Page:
Today is International Women’s Day, a day to focus on women’s social and economic advancement. In our country and around the world, women’s health and rights have greatly advanced in the last century. Yet lately, there seem to be an increasing number of examples of that success slipping away.
Last month in Honduras, the Supreme Court upheld a decision outlawing emergency contraception. Today, any woman or doctor found using or distributing the “morning-after” pill in that country could face criminal prosecution and jail time. The law equates emergency contraception with abortion, which is barred except in life-threatening cases and even then legally restricted. As the name suggests, emergency contraception is not abortion. It is a form of contraception. This latest ruling in Honduras, however, reflects a larger global trend of opponents of legal abortion now going after birth control.
Sound familiar? It should. This messaging is an American export.
The global debate clearly echoes the regressive conversation taking place at home. Recent deliberation over health insurance coverage of contraception without co-pays has revealed the extreme positions held by some members of Congress. Opponents of legal abortion would like to bar women’s access not only to the procedure, but to the most effective means of preventing it. And these same opponents of birth control coverage for American women routinely propose slashing U.S. foreign aid for international family planning programs.The United States must support robust investments for family planning programs at home and abroad.
Politics should not stand in the way of women’s access to family planning anywhere in the world.
Those of us who work in public health know firsthand the consequences of denying women access to birth control. The picture is grim.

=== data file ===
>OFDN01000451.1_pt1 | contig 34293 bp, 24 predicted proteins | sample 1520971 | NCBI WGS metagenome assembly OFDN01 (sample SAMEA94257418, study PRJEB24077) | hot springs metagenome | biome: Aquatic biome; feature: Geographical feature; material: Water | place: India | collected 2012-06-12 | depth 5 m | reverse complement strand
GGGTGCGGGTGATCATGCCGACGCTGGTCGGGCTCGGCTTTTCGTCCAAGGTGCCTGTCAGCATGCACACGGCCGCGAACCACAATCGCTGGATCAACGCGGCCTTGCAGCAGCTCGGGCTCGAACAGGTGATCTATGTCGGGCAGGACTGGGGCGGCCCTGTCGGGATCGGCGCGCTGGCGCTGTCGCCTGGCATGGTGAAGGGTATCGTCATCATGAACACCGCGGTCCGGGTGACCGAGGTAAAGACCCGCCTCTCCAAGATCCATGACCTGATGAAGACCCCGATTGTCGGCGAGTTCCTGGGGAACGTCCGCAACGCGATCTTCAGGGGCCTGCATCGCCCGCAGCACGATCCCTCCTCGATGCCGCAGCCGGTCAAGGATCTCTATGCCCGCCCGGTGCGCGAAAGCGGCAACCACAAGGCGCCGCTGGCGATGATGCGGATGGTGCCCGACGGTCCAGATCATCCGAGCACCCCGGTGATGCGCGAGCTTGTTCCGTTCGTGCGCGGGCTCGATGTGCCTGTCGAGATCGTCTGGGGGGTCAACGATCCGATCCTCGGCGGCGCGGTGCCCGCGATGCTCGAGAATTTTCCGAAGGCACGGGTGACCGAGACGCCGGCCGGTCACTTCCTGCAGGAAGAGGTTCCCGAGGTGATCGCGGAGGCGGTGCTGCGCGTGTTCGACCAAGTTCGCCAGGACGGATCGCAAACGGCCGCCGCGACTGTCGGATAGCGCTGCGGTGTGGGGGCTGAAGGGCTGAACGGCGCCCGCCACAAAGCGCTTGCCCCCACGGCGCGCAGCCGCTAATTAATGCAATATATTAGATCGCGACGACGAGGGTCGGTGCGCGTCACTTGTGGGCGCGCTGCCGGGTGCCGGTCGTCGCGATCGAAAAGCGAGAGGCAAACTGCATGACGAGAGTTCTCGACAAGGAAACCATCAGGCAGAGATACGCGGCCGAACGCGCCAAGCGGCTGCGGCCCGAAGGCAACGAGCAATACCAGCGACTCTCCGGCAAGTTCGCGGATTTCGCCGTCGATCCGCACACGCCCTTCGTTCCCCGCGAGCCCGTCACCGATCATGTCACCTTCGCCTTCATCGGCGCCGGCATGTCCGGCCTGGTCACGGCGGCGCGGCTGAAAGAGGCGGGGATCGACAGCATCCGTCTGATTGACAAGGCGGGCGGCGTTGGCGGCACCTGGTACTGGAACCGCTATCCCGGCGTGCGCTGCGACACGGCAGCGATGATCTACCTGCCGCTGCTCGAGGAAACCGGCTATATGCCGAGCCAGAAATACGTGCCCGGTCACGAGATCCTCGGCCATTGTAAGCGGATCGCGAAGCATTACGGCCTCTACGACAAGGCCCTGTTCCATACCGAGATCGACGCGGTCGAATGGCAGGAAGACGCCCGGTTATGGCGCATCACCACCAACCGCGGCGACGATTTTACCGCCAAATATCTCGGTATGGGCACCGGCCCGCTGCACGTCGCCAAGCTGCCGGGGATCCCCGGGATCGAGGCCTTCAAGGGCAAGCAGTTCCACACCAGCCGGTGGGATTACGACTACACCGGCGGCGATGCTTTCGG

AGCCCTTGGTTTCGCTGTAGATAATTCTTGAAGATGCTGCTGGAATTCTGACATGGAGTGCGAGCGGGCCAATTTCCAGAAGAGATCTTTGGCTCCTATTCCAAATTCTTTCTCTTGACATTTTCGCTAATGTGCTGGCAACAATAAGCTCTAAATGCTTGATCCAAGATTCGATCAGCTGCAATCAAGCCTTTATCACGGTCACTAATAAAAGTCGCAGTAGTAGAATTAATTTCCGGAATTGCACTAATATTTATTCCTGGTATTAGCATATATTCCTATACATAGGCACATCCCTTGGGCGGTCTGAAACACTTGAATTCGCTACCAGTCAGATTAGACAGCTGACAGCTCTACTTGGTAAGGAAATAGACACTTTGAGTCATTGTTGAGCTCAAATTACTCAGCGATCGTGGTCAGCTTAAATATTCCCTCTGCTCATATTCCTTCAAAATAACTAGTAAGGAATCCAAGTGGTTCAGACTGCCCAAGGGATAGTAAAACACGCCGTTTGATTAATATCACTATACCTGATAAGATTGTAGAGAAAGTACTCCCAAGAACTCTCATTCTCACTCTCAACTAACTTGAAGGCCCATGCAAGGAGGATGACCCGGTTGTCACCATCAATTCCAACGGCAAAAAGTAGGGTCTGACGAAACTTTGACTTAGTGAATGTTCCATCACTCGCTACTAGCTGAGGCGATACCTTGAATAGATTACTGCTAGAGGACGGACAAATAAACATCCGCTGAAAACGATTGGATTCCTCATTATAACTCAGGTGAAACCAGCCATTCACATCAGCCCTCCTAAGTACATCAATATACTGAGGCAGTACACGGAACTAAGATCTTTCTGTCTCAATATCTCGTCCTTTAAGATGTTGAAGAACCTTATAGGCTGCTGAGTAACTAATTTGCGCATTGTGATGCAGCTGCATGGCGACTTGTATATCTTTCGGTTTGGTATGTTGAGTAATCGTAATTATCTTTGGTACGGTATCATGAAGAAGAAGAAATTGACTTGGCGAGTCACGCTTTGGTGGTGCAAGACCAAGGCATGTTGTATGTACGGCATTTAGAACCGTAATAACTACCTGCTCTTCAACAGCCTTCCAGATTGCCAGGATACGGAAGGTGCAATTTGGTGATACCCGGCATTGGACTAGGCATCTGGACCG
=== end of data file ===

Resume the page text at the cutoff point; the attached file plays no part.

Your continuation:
Globally, 215 million women want to plan or space their births but lack access to modern contraception. Virtually all of these women live in developing countries. Evidence shows that when women can’t access contraception, they experience high rates of unintended pregnancy, which leads to high rates of unsafe abortion, pregnancy complications, and maternal deaths. Evidence also shows that fewer women die from pregnancy-related causes in countries with strong, publicly funded family planning programs.
Here in the U.S., we are lucky to live in a country with public support for family planning. The vast majority women who need it have access to modern contraception.
The president’s recent budget request to Congress stays true to these ideals and protects funding for family planning programs at home and abroad. Time will tell if Congress chooses to honor these requests in the final budget. On International Women’s Day, we should be celebrating our success, not trying to dismantle it. Better access to family planning is the legacy we should be exporting. When women and their families have access to family planning, unintended pregnancy, unsafe abortions, and maternal death all decline.
Access to health care should not be determined by where you live. Planned Parenthood affiliates across the country and our partners around the world are dedicated to ensuring access to quality health care services for women and their families everywhere.
Check out this new video: Health Has No Borders.
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